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Surfers don’t have the best reputation for follow-through. But perhaps we’ve been judging them too harshly. The sheer volume of work contained in “Swell,” a new show of art by and about surfers, is such that it had to be spread across three Manhattan venues — the Metro Pictures Gallery, the Friedrich Petzel Gallery and the Nyehaus space — a hint that riding the waves isn’t all beach bums do.

Despite what Frankie and Annette would have us think, “surfing is not all utopia and, you know, beach parties and stuff,” says Jacqueline Miro, who curated the exhibit with Nyehaus owner Tim Nye. The show will include works inspired by, as Miro puts it, “sunsets, waves, drugs, acid, you name it,” in materials like foam, Plexiglas, resin and plastic. However, there are also more brooding pieces, such as Craig Stecyk’s grainy black-and-white photos of amateur wave riders. Catherine Opie, best known for her images of self-mutilation, has several portraits of surfers in the installation. “Her vision is purely about the image of the surfer as an antihero, in a way. She has a very crisp eye.” says Miro. “She’s not photographing huge waves. She’s photographing people waiting for a swell.”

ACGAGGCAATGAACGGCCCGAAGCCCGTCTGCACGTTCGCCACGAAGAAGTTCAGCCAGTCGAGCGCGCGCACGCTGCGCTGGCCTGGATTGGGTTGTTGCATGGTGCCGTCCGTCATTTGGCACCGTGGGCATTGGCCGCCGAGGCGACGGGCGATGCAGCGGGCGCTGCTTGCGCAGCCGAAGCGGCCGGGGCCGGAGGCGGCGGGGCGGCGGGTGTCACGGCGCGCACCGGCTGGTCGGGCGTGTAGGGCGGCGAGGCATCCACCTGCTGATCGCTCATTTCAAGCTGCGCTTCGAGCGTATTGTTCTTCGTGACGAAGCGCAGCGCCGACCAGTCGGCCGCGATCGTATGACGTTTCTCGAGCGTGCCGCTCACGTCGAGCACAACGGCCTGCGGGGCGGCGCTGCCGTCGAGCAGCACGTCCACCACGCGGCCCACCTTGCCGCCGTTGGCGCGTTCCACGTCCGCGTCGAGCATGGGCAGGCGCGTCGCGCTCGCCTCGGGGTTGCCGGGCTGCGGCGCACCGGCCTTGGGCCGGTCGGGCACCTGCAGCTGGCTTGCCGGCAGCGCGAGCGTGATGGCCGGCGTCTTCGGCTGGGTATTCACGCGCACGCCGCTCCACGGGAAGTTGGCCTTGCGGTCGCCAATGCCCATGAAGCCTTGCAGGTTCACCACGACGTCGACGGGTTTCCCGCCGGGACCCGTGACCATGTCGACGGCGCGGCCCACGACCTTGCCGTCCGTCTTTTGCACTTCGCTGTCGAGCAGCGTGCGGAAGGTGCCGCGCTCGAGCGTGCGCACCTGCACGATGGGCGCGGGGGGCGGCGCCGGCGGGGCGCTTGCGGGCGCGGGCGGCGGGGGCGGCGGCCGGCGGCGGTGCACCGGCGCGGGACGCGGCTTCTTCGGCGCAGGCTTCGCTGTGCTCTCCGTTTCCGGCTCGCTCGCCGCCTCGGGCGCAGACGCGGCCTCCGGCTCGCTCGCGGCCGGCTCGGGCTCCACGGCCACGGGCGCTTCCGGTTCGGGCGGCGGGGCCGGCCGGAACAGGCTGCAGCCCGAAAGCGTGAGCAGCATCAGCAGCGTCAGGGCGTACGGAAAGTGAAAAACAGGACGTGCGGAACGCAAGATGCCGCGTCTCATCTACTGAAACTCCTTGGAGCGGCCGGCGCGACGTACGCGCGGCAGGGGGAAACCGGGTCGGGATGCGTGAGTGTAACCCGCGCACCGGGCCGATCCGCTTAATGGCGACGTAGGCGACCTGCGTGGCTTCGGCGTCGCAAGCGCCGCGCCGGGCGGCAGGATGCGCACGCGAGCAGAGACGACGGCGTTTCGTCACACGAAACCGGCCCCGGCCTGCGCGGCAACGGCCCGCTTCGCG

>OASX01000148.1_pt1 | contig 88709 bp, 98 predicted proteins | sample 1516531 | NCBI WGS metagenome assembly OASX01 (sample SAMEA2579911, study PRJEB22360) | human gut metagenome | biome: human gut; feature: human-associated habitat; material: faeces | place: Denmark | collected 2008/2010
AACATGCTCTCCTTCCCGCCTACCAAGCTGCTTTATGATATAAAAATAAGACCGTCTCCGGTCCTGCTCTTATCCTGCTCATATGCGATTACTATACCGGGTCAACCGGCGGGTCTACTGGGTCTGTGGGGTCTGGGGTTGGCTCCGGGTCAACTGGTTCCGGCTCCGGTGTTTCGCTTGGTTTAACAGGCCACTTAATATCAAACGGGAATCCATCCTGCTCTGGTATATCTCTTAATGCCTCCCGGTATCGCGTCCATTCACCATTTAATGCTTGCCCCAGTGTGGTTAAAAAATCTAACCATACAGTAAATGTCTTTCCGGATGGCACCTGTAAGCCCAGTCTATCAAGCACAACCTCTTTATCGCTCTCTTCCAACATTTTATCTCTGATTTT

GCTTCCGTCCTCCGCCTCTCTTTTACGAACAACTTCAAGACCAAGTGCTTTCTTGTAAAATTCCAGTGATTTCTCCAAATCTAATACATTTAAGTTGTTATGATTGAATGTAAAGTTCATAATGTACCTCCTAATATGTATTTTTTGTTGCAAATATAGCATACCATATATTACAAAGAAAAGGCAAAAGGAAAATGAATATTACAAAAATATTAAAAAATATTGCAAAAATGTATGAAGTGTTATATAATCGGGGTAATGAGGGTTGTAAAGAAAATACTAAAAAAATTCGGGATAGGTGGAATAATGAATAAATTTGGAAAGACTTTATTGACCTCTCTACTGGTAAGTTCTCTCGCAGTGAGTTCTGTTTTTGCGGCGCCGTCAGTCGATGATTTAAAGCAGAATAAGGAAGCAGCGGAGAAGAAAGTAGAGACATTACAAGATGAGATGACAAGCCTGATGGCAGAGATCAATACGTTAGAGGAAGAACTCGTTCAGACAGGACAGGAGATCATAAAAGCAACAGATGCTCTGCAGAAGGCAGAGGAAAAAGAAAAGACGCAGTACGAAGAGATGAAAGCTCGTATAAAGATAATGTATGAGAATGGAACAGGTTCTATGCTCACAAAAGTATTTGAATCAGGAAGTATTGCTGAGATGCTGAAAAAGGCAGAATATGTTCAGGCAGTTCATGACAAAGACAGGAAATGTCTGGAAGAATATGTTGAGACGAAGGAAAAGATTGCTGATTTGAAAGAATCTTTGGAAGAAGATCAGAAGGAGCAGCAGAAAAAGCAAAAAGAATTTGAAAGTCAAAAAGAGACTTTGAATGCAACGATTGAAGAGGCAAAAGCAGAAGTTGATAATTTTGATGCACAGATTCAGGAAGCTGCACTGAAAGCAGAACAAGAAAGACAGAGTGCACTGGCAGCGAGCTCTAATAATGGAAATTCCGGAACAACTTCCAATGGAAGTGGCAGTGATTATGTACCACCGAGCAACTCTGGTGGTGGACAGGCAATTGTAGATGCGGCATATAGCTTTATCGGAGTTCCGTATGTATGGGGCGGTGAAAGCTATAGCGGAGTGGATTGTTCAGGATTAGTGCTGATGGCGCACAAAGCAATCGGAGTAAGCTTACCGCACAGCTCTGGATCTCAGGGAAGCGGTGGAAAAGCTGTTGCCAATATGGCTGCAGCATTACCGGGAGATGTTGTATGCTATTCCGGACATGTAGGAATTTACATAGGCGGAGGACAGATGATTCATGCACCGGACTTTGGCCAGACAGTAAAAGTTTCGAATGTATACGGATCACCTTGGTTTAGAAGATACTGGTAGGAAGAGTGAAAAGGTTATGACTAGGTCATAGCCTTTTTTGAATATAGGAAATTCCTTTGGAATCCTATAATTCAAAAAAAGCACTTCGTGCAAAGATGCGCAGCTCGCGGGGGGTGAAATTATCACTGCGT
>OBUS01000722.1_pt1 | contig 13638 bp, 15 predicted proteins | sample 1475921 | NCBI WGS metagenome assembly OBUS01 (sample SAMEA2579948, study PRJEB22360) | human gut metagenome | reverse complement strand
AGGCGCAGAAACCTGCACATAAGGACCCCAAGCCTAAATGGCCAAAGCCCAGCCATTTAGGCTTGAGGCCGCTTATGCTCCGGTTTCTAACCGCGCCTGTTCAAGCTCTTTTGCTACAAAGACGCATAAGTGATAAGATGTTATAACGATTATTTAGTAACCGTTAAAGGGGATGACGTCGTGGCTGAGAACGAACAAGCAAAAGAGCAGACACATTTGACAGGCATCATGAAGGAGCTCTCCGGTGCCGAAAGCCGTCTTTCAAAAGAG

This story first appeared in the July 6, 2010 issue of WWD. Subscribe Today.

Artists’ surfboards designed by the likes of Raymond Pettibon and Herbie Fletcher, a charcoal drawing of a wave by Robert Longo and photographs of Venice Beach surfers by Dennis Hopper round out the extensive collection, which the curators hope will attract the surf-and-skate crowd as much as it will the typical gallerygoer. The received art-world wisdom about these artists is that “they’re interested in finish and pretty colors, which is all true. But there’s more to it than that,” Miro attests. Dude, that’s, like, so deep.

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